No surprise there since she's one of those "diversity"-mongers--the ones who've ingested (and become heavily invested in) the Marxist mumbo jumbo such that they can belch it out ad nauseum. Here she is, for example, in '08 writing about how Toronto sucks because of rich white people (a thought that's not considered racist in her circles because a non-white, non-"hegemon" has expressed it):
A closer look at the communities of the wealthiest city in Canada paints a disturbing picture. Multiple reports show that the middle class is increasingly disappearing and income polarization is growing. A small group of rich people is getting richer while the larger proportion of the population is getting poorer. Even more alarming is that this income disparity is manifested in two critical ways in the city: the spatial and ethnoracial divides. Wealthier white people live in the center of the city surrounded by a sea of poorer ethno-racial communities. Between 1980 and 2000, while the poverty rate for the non-racialized population (i.e., those of white, European or Caucasian heritage) fell by 28 percent, poverty among racialized families rose by 361 percent. This is happening at a time when, on average, immigrant skills and education are higher than the Canadian average.
Indeed, Torontonians today are virtually all bilingual (if not trilingual or “quadlingual,” as my son calls himself), but they don’t always just speak English and/or French. For many Torontonians, the shores of Africa or fields of Asia shape their history and nostalgia and language more than the landscape of Europe. They are highly educated, skilled and mobile, and internationally experienced, just not in Canada. By 2011, according to the 1999 report Immigration, Labor Force & Age Structure of the Population by Human Resources and Social Development Canada, an incredible 100 percent of net labor market growth is expected to be through immigration, yet today, the systemic non-utilization of this immigrant labor costs the Canadian economy approximately CAN$4.97 billion.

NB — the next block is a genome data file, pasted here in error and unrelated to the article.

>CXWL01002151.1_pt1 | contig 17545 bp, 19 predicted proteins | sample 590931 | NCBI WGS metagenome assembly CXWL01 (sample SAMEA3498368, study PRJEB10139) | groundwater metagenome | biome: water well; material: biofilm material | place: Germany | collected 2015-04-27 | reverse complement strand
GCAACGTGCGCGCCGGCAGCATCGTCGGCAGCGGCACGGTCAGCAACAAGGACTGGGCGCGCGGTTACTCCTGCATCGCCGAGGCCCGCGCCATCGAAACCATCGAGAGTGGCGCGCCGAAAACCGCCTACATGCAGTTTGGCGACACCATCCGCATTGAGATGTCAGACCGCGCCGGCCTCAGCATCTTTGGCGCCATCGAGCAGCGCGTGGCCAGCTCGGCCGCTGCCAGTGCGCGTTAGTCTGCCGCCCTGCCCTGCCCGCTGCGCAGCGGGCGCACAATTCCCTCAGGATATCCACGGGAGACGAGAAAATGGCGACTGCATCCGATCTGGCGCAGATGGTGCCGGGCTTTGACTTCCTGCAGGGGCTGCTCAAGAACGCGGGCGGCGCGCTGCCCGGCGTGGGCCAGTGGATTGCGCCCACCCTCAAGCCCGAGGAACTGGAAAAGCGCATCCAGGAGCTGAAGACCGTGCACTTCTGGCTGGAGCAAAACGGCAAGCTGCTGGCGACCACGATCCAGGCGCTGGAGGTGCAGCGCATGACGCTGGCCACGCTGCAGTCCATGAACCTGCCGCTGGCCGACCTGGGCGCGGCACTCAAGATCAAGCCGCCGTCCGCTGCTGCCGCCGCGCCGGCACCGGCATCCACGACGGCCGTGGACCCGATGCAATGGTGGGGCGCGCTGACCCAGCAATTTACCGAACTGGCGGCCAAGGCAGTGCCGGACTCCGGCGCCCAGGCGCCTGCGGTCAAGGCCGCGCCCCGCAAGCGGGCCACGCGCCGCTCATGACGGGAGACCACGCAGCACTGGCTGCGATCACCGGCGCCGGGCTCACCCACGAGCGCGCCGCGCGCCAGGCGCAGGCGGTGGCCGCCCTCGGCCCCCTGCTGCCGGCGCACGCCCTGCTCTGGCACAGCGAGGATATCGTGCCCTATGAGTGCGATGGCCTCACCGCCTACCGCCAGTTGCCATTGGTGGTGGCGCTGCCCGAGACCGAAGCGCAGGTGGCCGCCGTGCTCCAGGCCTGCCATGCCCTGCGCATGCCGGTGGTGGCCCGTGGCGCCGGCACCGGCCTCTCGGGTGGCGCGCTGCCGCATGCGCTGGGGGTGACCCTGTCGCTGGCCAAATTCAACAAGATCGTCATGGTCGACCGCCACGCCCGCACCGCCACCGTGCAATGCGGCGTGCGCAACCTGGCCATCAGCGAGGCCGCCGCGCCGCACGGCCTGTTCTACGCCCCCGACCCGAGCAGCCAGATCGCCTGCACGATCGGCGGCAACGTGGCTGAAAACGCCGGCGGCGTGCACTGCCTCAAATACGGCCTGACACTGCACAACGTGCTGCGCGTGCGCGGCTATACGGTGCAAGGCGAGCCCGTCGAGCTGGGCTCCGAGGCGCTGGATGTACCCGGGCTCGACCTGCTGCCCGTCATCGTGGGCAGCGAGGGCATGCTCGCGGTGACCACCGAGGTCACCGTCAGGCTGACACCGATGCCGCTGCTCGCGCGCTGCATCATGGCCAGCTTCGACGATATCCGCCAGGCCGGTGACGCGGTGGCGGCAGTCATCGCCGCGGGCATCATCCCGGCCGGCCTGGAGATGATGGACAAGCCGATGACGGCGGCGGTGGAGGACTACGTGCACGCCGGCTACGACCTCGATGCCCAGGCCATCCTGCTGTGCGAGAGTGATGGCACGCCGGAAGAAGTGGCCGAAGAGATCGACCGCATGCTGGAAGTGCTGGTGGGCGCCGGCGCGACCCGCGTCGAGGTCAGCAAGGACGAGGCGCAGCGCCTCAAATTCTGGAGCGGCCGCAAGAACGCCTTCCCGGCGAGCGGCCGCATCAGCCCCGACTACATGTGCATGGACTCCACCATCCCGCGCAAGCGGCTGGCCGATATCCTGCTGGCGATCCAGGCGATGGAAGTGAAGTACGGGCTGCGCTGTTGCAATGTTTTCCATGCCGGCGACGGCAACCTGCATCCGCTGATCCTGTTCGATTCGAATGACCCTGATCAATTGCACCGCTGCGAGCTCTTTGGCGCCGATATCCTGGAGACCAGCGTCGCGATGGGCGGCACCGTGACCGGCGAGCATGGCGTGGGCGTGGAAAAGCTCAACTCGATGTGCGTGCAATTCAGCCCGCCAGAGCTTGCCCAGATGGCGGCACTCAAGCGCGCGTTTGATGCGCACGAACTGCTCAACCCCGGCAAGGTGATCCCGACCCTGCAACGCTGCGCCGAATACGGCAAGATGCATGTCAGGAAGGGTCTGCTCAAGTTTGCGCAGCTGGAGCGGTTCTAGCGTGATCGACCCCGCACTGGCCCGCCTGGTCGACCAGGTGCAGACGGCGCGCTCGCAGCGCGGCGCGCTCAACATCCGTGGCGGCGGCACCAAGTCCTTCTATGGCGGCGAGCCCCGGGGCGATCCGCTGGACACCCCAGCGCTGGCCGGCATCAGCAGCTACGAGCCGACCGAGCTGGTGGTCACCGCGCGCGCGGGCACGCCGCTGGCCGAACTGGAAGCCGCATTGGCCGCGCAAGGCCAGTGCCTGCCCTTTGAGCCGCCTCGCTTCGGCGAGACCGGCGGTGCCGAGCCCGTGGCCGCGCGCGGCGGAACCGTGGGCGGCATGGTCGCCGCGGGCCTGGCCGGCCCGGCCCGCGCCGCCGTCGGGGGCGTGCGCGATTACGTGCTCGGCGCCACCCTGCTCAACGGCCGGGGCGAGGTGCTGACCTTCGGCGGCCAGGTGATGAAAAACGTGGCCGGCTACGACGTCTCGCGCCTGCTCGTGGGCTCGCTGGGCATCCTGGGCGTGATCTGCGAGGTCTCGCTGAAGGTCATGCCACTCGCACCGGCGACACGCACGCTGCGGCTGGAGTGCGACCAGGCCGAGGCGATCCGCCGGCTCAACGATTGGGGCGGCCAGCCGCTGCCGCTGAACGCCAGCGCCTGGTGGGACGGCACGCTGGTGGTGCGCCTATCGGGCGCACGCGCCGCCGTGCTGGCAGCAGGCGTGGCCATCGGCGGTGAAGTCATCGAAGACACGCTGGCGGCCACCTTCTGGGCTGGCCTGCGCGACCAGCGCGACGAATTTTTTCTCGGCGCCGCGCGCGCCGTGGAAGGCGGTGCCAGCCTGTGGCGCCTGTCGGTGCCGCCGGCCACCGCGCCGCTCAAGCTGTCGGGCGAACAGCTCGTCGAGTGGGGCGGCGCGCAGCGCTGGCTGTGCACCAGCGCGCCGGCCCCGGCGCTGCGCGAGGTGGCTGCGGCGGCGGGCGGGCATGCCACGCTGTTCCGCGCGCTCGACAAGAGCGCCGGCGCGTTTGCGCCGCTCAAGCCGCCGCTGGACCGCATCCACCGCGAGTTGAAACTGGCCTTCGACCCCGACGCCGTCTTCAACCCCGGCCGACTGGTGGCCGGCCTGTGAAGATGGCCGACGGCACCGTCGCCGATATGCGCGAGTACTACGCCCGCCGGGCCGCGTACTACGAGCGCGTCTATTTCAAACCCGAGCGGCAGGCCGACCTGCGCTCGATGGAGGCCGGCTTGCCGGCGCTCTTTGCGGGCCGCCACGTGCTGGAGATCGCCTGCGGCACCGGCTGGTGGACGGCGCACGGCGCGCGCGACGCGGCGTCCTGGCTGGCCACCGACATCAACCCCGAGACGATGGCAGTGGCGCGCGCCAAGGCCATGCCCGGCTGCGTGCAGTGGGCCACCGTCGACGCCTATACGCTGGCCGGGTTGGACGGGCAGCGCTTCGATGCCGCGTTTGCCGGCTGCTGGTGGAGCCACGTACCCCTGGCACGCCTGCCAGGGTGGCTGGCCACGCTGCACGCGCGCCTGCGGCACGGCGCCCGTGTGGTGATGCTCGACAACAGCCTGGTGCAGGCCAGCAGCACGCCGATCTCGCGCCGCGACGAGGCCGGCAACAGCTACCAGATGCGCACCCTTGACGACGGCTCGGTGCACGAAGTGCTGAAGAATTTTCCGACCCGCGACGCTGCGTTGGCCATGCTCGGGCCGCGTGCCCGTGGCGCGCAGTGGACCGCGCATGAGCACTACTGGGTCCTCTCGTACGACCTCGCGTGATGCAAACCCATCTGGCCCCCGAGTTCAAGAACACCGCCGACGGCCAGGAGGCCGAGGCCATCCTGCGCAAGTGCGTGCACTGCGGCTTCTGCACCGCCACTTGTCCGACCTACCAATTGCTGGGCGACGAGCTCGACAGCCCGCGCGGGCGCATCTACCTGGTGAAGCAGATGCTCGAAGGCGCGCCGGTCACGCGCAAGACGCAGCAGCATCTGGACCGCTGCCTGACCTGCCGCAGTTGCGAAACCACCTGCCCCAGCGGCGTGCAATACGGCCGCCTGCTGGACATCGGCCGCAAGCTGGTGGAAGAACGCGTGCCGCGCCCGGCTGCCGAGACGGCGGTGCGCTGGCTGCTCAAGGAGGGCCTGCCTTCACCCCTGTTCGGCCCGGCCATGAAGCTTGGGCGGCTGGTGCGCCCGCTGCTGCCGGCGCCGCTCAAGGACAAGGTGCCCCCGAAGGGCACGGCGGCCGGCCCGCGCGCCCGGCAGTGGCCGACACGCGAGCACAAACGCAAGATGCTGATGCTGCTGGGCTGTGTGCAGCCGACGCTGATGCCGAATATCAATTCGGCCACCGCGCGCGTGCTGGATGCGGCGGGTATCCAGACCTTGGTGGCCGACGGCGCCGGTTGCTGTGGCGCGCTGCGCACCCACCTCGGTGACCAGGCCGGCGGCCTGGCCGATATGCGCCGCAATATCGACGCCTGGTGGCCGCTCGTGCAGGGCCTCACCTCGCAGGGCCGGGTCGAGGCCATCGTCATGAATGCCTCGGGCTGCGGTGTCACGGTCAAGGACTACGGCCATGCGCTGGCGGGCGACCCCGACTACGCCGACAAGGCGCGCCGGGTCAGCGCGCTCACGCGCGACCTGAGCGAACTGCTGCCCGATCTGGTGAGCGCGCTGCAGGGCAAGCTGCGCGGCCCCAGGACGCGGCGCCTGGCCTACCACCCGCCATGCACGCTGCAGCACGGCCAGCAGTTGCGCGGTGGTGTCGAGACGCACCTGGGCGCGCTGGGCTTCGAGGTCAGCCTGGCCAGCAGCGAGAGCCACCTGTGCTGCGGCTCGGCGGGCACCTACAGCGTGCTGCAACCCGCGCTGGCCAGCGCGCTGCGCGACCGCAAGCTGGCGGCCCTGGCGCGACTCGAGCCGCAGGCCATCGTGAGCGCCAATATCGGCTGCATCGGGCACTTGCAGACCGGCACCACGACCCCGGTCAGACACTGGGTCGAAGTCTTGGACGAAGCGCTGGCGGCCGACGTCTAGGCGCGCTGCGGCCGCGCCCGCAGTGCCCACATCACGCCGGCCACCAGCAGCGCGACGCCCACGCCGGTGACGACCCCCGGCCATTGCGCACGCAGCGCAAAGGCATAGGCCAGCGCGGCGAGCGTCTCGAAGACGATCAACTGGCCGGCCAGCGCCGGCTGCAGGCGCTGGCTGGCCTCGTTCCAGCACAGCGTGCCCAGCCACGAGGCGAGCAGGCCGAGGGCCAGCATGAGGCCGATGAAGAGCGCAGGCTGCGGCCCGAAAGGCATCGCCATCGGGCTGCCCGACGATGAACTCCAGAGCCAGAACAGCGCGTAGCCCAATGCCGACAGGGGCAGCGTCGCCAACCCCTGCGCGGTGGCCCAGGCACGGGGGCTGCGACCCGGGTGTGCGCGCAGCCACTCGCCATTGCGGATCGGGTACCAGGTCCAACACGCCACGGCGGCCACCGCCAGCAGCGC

What kind of future are we hoping to build, and what is the role of planning in Canada’s global cities in making that future real? Are we trying to build a future that takes the diverse resources of the globe and hammers them into a mythical Canadian bilingual/bicultural shape? This mythical Canada never really existed except as a colonial construct. The fantasy of bilingual, bicultural Canada never acknowledged Aboriginal peoples’ multiple identities as part of the national lore. Or are we trying to build a future that deconstructs and then reconstructs Canada in the interest of equity? Canada is worth investing in, but we must remember that Canada is not a final product but rather an experiment unfolding where we must all have an equal opportunity to write the national story or else we will perpetuate historical absences while creating new voids well into the future..."New voids"--ooo, scary. But not nearly as scary as annihilationist-minded Khomeinists getting thumbs up to spew their Zionhass from the city's "diversity" Grand Poobah.
Hey, Mayor Ford, unlike Usma, I can tell the difference between fake fears and real ones. Let me be your gatekeeper!
|"DIVERSITY OUR STRENGTH"--our city motto ranks right up there with "Four legs good, two legs bad," and "Arbeit Macht Frei"|
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